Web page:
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Will the Democratic Party truly stand with black people? Or will it continue to support the institutional white supremacy that murders us and disenfranchises us?

That is the real question Hillary Clinton needs to answer as she accepts her party’s nomination for president. As she moves toward November, she needs to articulate a message that the Democratic Party will not be business as usual on race.


But almost certainly, she won’t. Still she needs to be pushed to the limit on her commitment to the black people who she will need to win the White House.

She needs to challenge Democrats, especially white ones, way down the ballot to introduce legislation in their statehouses to challenge police unions that protect cops who kill the children of black women. Black women’s votes are responsible for her history-making nomination.

Clinton has voiced the need for better relations between black communities and the police departments they fear. But if she really appreciates the power of the black vote, which buoyed her during the primaries, she needs to take her advocacy further.

President Obama was right on Wednesday night when he said that engaging local politics is the best way to achieve “more justice in the justice system.” A staggering 95% of elected state and local prosecutors are white. Four in five are white men.


Both Obama and Clinton should challenge state Democratic parties to back black candidates, who can do more at the local level to fight police brutality than they ever could in the White House.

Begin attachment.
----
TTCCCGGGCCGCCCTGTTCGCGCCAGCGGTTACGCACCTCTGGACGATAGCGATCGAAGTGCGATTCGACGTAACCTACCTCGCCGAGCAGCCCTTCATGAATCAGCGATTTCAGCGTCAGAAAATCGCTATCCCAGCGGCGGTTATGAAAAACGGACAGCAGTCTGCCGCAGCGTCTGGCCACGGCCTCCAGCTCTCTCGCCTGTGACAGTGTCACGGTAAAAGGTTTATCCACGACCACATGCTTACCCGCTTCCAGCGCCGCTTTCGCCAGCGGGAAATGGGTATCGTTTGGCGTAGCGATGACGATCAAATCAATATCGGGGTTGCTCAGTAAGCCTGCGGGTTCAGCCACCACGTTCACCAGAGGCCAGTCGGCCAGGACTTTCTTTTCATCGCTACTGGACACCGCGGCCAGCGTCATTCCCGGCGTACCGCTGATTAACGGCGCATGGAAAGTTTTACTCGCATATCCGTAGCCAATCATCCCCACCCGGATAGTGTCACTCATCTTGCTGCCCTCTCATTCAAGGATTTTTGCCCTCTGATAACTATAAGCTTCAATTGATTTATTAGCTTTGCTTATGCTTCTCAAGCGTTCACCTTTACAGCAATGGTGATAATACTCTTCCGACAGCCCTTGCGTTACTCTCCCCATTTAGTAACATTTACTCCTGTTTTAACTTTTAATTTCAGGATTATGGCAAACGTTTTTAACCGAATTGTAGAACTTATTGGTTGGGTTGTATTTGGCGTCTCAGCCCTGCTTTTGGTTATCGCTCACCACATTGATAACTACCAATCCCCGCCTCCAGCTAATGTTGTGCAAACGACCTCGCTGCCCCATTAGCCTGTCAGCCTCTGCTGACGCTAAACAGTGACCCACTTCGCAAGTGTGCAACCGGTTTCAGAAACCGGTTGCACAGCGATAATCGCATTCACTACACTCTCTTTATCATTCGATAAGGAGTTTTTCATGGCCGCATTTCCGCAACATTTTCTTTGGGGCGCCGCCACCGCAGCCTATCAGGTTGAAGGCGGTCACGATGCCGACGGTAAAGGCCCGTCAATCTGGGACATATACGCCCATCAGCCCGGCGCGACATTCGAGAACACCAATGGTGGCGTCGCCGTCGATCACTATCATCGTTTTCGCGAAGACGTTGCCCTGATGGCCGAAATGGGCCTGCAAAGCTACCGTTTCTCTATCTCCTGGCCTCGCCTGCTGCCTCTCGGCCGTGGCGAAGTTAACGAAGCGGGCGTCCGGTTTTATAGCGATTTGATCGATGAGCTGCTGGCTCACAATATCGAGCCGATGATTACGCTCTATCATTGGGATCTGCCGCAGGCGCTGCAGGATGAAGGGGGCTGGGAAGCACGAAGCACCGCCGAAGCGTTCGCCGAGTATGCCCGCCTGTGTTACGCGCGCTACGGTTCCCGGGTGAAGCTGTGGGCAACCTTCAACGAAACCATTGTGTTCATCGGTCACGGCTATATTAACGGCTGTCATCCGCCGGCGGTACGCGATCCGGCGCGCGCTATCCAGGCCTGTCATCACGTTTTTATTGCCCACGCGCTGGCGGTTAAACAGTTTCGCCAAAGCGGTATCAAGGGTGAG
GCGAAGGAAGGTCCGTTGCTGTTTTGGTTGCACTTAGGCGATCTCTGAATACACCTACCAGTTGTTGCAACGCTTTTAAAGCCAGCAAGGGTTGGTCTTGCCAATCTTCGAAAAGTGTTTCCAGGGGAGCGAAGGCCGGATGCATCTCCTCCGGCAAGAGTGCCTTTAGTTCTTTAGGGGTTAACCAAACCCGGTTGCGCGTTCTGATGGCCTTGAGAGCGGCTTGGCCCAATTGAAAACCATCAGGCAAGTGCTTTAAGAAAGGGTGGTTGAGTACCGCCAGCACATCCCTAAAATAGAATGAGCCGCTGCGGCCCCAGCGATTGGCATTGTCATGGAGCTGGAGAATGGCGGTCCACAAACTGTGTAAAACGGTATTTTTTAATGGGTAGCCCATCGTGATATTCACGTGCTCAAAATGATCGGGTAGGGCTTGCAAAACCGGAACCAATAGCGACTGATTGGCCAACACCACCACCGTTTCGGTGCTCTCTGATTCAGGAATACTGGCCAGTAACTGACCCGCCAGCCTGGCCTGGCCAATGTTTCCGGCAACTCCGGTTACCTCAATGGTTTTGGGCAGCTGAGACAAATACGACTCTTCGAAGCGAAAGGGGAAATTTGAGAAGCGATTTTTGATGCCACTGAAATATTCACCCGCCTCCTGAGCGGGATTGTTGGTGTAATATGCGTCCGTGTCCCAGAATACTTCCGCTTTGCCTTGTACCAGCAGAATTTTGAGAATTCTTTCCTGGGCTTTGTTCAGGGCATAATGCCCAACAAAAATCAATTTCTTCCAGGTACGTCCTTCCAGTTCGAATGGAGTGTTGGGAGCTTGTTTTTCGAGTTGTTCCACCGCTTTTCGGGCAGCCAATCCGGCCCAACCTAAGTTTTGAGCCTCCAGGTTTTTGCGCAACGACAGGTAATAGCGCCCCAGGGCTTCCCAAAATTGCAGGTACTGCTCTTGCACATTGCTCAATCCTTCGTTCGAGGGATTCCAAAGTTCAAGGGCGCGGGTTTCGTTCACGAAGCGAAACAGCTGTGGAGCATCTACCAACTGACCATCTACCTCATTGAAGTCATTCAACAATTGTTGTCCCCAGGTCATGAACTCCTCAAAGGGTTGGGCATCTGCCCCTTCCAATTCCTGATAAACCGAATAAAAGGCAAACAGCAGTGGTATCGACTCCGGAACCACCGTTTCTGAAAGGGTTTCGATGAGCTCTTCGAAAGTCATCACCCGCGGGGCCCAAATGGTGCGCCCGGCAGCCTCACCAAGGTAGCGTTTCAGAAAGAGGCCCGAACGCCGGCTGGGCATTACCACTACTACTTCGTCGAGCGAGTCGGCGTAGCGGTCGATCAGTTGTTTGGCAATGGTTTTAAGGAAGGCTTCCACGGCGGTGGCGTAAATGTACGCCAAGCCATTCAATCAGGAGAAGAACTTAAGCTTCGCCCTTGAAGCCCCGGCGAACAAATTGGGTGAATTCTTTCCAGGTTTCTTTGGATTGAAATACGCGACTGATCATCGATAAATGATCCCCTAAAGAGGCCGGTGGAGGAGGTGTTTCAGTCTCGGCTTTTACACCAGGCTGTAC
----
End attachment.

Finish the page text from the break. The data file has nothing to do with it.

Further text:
It is one thing for Obama to admonish black voters to vote, but true leadership will compel the party that lives off those votes to back black candidates who will bring the kind of police reforms our communities so desperately need.


But black people and politicians should not be expected to do it alone. White politicians should also be challenged to use their privilege to influence change. No matter how many more black people are voted into office at the local level, they likely will not outnumber their white colleagues who do not share their experiences with racism.

Hillary Clinton has articulated the need for white people to recognize their privilege to better understand how they can correct the ills of institutional racism. She should take this a step further and challenge white politicians at all levels to do the same.


Take Rahm Emanuel, the Democratic mayor of Chicago and President Obama’s former chief of staff.

For one, his administration closed six of the 12 mental health clinics in Chicago in 2014, a move that disproportionately hurt people of color. Black people are the least likely to have access to mental health treatment.


His handling of police brutality is equally egregious. Critics have long accused his office of attempting to bury video of a Chicago police officer shooting LaQuan McDonald 16 times, including while he was lying on the ground.

Yet black people still supported him during his contentious re-election; and so did Obama. In return, what has Emanuel offered black voters, who have been loyal to him, yet have been subjected to the city’s neglect and abusive policing?